Every choice in life has a psychological root ... what i meant in fact was that many experience sexual abuse before going into the industry, which causes them to seek the industry out in the first place, as a kind of repetition compulsion.
Oh. For. Fuck's. Sake.  And here we have the old chestnut of "You're only doing it because you were abused."  As if being a survivor/victim of abuse automatically invalidates any sexual choices you make thereafter - at least, any choices that the judging person disagrees with.  This kind of weird savior complex comicbooksandallthatjazz has going on is getting creepier and creepier. 
I personally don't think it's healthy,
How nice for you.  Do you even stop to consider what actual sex workers themselves feel is healthy in their lives?  Of course not...
i think they need encouragement on how to get out of the industry, whether theyve had traumatic past experiences or not.
Don't worry, sex workers!  comicbooksandallthatjazz is coming to save you from yourselves, whether you like it or not!  Zie doesn't care why you're doing what you do, it's not healthy and zie will make you stop for your own good!  Moar exclamation points!!!
coming from a humanitarian outlook i really cant stick by it as a positive choice for women.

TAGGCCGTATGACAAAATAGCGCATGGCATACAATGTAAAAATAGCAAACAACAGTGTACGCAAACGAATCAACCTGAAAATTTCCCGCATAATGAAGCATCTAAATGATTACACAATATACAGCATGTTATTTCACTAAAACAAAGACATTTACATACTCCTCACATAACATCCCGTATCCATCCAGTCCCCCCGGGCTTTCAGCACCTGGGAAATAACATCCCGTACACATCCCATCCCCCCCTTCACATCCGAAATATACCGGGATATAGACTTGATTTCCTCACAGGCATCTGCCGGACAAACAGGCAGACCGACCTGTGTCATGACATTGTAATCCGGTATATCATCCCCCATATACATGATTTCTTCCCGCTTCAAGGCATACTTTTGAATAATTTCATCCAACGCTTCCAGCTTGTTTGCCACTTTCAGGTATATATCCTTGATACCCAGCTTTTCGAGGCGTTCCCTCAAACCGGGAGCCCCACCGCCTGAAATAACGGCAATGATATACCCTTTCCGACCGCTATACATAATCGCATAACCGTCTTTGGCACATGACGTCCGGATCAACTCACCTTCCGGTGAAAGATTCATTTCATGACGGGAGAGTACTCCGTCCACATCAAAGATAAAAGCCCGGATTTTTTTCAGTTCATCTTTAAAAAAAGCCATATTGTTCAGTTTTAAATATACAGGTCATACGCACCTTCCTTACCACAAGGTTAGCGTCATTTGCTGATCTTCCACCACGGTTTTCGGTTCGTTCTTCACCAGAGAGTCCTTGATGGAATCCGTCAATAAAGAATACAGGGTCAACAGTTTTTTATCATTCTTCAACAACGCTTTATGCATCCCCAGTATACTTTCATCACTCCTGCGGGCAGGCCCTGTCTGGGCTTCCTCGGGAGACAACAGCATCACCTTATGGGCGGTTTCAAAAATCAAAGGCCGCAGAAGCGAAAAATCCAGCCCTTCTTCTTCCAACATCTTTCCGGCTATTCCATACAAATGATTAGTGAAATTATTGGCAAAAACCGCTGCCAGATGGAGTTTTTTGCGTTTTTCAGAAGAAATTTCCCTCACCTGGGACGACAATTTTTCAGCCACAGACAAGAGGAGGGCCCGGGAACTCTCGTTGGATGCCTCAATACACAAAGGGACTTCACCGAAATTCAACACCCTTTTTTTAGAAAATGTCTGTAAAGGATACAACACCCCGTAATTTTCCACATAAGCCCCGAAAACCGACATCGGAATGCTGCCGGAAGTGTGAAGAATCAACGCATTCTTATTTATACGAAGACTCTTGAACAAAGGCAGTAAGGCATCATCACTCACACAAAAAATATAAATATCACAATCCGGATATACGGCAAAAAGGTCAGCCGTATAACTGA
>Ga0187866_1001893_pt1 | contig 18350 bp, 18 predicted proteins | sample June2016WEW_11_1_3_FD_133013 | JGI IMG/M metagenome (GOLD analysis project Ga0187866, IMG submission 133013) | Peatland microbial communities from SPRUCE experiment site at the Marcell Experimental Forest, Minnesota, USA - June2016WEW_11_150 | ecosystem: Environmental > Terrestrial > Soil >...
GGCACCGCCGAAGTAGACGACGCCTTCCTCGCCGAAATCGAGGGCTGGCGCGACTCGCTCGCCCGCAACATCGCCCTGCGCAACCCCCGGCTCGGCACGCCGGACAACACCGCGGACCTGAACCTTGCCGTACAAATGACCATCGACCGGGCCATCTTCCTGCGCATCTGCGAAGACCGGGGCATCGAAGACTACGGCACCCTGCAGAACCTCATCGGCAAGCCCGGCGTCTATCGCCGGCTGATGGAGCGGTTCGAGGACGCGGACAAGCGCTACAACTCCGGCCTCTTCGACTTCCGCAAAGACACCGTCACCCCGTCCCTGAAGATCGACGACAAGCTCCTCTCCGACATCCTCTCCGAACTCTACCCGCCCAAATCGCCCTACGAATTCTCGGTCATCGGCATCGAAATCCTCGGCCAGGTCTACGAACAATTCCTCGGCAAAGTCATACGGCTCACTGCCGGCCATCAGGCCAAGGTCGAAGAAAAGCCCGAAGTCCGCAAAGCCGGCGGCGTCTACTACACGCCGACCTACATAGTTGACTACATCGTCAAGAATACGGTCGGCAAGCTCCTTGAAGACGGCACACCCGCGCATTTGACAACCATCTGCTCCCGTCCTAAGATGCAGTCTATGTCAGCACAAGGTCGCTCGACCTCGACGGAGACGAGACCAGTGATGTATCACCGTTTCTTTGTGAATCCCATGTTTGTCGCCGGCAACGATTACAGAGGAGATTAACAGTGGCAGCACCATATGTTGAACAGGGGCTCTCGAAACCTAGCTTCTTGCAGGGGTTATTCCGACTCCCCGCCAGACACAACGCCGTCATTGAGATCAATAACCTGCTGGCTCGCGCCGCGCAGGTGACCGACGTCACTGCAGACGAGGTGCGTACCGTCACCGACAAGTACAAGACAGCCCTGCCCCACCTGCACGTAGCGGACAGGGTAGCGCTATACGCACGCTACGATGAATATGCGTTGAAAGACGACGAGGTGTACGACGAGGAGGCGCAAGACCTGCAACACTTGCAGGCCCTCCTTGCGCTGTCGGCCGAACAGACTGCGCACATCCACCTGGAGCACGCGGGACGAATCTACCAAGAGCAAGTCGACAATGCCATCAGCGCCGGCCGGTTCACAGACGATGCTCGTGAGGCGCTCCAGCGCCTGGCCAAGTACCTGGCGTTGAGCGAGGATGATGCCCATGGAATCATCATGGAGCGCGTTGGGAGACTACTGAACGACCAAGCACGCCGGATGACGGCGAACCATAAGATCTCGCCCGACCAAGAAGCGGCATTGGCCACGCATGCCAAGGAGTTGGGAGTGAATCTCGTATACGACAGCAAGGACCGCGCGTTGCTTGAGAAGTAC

Then don't.  But it's still not your fucking choice to make, so STFU.  Also please stop claiming it's somehow "humanitarian" to devalue sex workers and overlook/deny their individual agency and choices.  "Helping" people against their will is not actually helping.

Out of curiosity, as I reread through all of this bullshit, I wonder if this person has ever thought that there are, in fact, people involved in sex work other than women?  That there are sex workers who are women, and also sex workers who are men, and who are non-binary as well?  Given that, is it only women for whom sex work is badnastydangerouswrongunhuman?  Or is it everyone?  If it's everyone, then why the assumptive references to women throughout the conversation?  If it's not everyone, but specifically women, well, yeah, you sound like a sexist douchewad who's perpetuating a sexual double-standard.

Honestly, now.  Is it really that much to ask that we listen to and respect the voices of the people who actually do the work we're talking about, when we talk about sex work?  This kind of talking-over bullshit absolutely epitomizes one of the worst failings of white Western mainstream feminism, the savior complex that utterly denies the work and feminisms of everyone but the mainstream capital-F Feminists.  And it needs to fucking stop.  Yesterday.


A Tale of Two Conversations

I was thinking about stuff this morning, and thought I'd share.  Enjoy.

It was about two years ago, when I was first coming to anti-disablism activism - albeit only in the most minor of language-based ways - that I decided to stop using "lame" as a pejorative.  After a month or two, it felt natural, and I'd begun to develop the instinctive flinch response to hearing other people use it like I had already had with terms like "retard" or "bitch" or the n-word.  It was around that time that two conversations took place.